The global pandemic has transformed everyday life into a series of decisions about risk. I have a friend who, in the month after San Francisco issued its order to shelter in place, was too scared to leave his small apartment except to take two short walks.

He’s not alone. The possibility of contracting COVID-19 is terrifying. But if the fear leads my friend to hide at home for a year or more without going out, that will probably be an overreaction.

People are often systematically underconfident and don’t take chances that would be successful. We may stay home when it’s safe to go outside (provided we maintain a safe distance from others, wear a mask, and so forth). Likewise, post-pandemic, we may decline to talk to strangers who might turn into friends or avoid investments that could pay off handsomely. Our children may avoid entering an essay contest or decline a more challenging math class, either because they lowball their odds of succeeding or exaggerate the consequences of failing.

But there are also circumstances in which people are systematically overconfident. We all know people who discount the risks posed by COVID-19. My 84-year-old mother, for instance, would have happily continued taking meals with all her friends had her retirement home not closed the dining hall. And it’s common to routinely overestimate how much we can get done, winding up with a to-do list longer than any mortal could accomplish on schedule.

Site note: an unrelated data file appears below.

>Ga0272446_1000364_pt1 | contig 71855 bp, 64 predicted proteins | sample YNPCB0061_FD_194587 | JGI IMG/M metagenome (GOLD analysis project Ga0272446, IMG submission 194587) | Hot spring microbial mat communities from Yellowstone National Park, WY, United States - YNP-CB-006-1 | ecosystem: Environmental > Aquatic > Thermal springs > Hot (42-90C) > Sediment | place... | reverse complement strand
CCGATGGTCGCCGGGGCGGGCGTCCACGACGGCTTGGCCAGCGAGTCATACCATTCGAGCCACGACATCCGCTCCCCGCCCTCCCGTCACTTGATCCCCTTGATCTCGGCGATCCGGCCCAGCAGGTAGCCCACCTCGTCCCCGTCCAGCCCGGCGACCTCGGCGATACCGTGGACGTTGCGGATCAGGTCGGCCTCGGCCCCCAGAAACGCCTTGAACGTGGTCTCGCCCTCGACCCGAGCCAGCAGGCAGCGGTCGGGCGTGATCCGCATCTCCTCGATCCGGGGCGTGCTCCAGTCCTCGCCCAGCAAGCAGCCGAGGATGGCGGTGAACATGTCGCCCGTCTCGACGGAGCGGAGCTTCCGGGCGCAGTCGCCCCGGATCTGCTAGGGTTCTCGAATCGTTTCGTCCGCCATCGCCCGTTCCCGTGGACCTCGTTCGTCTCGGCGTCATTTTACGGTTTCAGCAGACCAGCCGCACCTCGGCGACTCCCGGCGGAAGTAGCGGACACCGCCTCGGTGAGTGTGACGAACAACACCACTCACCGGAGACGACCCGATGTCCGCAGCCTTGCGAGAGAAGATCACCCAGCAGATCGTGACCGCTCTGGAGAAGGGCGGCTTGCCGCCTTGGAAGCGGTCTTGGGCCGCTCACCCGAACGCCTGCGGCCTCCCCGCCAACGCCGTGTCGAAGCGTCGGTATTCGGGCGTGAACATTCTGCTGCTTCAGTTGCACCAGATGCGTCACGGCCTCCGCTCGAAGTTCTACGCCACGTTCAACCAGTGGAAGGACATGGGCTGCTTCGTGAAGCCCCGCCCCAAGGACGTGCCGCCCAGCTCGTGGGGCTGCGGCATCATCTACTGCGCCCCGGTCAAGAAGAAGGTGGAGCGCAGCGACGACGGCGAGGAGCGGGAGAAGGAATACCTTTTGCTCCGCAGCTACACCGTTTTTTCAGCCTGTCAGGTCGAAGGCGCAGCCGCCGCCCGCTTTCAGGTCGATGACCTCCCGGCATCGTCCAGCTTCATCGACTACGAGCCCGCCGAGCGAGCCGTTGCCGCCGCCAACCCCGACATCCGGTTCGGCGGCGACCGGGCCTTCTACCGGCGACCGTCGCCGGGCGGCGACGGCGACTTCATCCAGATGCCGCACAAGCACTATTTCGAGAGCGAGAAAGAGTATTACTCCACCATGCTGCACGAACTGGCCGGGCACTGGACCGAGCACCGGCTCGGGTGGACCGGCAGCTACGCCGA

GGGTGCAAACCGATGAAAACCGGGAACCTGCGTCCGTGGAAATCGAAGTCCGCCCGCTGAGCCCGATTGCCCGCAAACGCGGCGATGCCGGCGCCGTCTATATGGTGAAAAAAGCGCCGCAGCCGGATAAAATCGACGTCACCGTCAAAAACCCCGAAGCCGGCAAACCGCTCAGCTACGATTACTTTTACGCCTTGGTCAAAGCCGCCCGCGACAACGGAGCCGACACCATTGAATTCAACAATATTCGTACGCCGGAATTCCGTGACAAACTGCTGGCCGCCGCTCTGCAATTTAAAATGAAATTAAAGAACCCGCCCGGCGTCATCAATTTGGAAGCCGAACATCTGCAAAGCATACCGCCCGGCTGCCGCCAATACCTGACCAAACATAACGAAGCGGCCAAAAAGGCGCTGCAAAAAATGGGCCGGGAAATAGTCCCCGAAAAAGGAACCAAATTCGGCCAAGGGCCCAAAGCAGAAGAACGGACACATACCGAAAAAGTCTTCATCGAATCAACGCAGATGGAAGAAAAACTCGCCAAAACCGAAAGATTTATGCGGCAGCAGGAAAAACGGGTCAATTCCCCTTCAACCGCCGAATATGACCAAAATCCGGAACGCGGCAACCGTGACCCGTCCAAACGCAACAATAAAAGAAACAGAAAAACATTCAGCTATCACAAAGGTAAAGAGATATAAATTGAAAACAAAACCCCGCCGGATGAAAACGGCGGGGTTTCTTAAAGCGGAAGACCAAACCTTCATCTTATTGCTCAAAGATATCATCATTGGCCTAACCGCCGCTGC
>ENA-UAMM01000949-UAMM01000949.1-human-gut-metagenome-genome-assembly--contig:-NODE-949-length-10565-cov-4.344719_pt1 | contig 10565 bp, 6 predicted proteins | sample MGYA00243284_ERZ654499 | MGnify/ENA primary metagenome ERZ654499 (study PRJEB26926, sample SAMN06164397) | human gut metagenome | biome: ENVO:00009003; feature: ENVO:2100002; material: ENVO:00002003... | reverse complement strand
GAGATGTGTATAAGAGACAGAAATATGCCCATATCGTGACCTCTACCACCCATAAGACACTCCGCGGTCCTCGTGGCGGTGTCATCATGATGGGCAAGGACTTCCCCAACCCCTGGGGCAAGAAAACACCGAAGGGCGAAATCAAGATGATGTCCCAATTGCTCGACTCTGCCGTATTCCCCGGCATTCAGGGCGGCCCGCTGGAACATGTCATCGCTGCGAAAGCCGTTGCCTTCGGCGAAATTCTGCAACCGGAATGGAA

So how do you balance the risks of underconfidence and overconfidence?

Don’t assume that more confidence is always better. Both overconfidence and underconfidence are errors.

Do seek out accurate information about risks and opportunities. Use that information to estimate the likelihood of different possible futures, then reflect on your particular tastes and values. Nobody can predict the future, but reason and self-awareness can empower you to take risks wisely.

Don Moore is the Lorraine Tyson Mitchell Chair of Leadership and Communication at the Haas School of Business at the University of California at Berkeley and the author of the forthcoming book, Perfectly Confident. This post originally appeared in Tip of the Week — actionable advice about the science of character — from Character Lab, founded by Penn psychology professor Angela Duckworth. You can sign up to receive more at characterlab.org.